Five-month-old Hailee doesn’t know that she has a mother, a grandmother, a great grandmother and a great, great grandmother looking out for her.
But someday, Red Deer’s Hailee Borodey will hear all the stories.
Borodey’s mother, Danielle Beer, said it’s not the first time the central Alberta family has had five living generations of women. The last time that happened was when Beer’s mother, Nicole Smith, was born in 1976.
The five generations of women are Borodey, Beer, 22, Smith, 43, Borodey’s great grandmother Charlene Wells, 66, and her great, great grandmother, Marjorie Wells, 89.
That means there is an 89-year age difference between Borody and Marjorie.
Recently, the five central Alberta women took a family photo, to capture the memory, just like it happened after Smith was born, more than 40 years ago.
Beer said having five living generations of women is not so common.
“Honestly, to me, this was never a big deal, because I’ve always had my great grandma (Marjorie) and all of my parents have had kids young.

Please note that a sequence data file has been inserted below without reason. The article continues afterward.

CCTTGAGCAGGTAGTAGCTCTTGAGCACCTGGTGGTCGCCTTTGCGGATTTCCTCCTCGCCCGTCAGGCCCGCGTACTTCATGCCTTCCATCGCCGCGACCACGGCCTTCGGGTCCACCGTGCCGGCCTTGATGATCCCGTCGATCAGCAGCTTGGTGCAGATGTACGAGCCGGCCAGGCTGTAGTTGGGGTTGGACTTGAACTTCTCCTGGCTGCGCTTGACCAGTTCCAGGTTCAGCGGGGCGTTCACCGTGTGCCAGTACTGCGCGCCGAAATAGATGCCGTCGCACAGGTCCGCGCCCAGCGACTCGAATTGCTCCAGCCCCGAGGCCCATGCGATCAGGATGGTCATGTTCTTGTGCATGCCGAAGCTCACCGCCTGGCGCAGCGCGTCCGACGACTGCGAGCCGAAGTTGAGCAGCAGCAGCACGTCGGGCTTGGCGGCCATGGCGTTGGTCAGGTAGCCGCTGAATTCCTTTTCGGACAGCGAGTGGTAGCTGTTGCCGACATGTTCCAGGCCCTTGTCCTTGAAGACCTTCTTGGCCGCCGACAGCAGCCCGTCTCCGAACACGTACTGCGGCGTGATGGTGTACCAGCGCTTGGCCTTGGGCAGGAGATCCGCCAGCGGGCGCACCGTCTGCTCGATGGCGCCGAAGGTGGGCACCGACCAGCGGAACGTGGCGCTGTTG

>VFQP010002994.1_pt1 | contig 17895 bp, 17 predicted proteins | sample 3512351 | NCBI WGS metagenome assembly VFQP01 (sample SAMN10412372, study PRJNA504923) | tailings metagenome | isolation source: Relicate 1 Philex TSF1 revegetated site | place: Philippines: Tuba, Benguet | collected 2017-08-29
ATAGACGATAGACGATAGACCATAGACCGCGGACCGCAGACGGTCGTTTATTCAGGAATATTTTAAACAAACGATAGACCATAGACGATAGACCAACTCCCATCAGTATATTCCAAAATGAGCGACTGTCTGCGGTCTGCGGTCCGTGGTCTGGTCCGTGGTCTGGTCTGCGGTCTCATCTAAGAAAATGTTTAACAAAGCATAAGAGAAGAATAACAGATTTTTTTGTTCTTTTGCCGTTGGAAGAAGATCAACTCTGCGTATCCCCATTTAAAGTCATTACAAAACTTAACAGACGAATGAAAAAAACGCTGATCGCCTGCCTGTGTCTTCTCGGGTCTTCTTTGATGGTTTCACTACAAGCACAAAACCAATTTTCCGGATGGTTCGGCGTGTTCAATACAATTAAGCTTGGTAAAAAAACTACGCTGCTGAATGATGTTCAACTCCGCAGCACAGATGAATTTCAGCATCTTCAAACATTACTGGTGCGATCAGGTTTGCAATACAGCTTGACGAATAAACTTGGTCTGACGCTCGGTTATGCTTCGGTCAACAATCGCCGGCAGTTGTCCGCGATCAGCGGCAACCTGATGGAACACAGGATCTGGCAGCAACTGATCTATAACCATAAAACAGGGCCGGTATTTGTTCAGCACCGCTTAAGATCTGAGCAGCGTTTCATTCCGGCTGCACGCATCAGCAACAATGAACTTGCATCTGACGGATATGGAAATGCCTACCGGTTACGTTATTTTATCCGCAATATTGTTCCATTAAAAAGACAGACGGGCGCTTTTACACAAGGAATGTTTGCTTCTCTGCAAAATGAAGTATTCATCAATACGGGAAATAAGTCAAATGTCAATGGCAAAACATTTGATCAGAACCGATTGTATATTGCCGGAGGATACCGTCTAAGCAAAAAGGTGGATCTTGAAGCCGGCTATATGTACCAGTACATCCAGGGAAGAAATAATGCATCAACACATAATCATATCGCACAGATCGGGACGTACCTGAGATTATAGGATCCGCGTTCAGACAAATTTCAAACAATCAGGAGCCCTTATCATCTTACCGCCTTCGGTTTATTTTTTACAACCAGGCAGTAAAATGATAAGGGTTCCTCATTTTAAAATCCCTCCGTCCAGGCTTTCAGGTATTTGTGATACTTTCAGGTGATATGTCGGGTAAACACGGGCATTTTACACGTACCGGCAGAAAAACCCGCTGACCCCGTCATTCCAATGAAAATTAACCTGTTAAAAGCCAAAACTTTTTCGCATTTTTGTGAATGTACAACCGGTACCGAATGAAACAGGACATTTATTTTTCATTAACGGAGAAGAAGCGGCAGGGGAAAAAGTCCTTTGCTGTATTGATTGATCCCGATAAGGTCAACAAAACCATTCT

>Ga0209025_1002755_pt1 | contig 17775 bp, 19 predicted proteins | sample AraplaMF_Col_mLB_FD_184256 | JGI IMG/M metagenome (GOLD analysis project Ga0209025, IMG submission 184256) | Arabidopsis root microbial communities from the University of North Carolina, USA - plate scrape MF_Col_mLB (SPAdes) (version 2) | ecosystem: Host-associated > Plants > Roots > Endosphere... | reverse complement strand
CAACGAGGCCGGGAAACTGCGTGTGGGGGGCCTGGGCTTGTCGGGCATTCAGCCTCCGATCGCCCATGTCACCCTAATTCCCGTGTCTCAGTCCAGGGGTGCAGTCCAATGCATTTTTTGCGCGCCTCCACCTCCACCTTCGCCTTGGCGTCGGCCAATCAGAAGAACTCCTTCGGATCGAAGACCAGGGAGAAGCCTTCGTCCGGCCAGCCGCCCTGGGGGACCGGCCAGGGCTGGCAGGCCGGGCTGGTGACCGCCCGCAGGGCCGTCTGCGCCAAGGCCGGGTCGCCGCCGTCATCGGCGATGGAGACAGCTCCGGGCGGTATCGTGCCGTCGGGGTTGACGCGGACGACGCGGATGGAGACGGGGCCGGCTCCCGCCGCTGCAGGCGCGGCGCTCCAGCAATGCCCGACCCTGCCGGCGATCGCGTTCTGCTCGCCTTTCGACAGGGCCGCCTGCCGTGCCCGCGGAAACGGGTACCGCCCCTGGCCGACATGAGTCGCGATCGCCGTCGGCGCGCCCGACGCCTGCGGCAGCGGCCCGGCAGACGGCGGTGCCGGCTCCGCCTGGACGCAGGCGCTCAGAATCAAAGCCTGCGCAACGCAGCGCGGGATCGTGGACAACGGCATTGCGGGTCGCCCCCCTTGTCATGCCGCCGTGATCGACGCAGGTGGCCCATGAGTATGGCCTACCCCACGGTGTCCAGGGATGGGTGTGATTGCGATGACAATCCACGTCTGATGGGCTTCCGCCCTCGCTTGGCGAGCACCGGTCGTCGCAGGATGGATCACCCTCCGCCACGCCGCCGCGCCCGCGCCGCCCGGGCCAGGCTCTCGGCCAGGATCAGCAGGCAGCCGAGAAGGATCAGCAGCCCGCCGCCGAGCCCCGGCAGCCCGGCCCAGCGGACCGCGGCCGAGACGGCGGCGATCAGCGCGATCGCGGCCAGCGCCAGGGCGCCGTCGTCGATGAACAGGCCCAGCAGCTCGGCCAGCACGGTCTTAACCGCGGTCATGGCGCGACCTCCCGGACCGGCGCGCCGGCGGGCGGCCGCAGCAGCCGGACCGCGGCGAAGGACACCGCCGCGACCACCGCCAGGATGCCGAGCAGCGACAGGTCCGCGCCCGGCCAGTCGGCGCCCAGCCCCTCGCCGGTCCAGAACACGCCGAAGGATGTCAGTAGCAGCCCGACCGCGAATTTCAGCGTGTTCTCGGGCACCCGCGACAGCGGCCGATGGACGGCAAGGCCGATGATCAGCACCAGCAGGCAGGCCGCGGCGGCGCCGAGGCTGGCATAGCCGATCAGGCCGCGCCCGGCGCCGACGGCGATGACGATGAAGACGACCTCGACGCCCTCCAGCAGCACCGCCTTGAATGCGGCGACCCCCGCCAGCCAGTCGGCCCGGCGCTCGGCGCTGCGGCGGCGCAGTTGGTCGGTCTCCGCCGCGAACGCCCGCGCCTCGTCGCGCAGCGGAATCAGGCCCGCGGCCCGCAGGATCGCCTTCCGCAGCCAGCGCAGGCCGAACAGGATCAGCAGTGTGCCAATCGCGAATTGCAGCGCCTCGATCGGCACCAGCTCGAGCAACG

“So, I never even thought it was odd to have five generations, but as I got talking to people, I realized, ‘oh man, most people only have like a great grandma and that’s it,’” said Beer this week.
“So it’s pretty neat for Hailee to have a great, great grandma who is still alive and doing well.”
That realization sunk in for Beer when she was pregnant.
“That’s when we pulled out the old picture,” said Beer.
“My other half, for example, doesn’t have great grandparents. He has his grandma.”
Smith, a Blackfalds resident and a registered nurse in Red Deer, said the family has experienced loss over time, such as when Smith’s brother, Robert Shewchuk, of Lacombe, died of brain cancer more than 10 years ago.
The family also has a five-generation picture with Shewchuk from 1974.
“My mom is the second oldest out of six kids, and we lost her older brother in 2012. And a month prior, we lost my grandpa.
“So very, very close family members we’ve lost. So we really value family and who is with us,” said Smith.
Those experiences have brought the family closer, which means the women cheer one another, encourage each other to keep healthy and active, and to always be in touch.
“We’re very close. We keep each other happy, and happiness is major to somebody’s health,” said Smith.
Smith said the women in the family are giving, strong-willed, strong-minded and independent, and already she sees those traits in Borodey, who was born premature.
“She’s going to be a spitfire,” said Smith, with a chuckle.
Beer will be elated to have all the women in the family at her wedding next summer.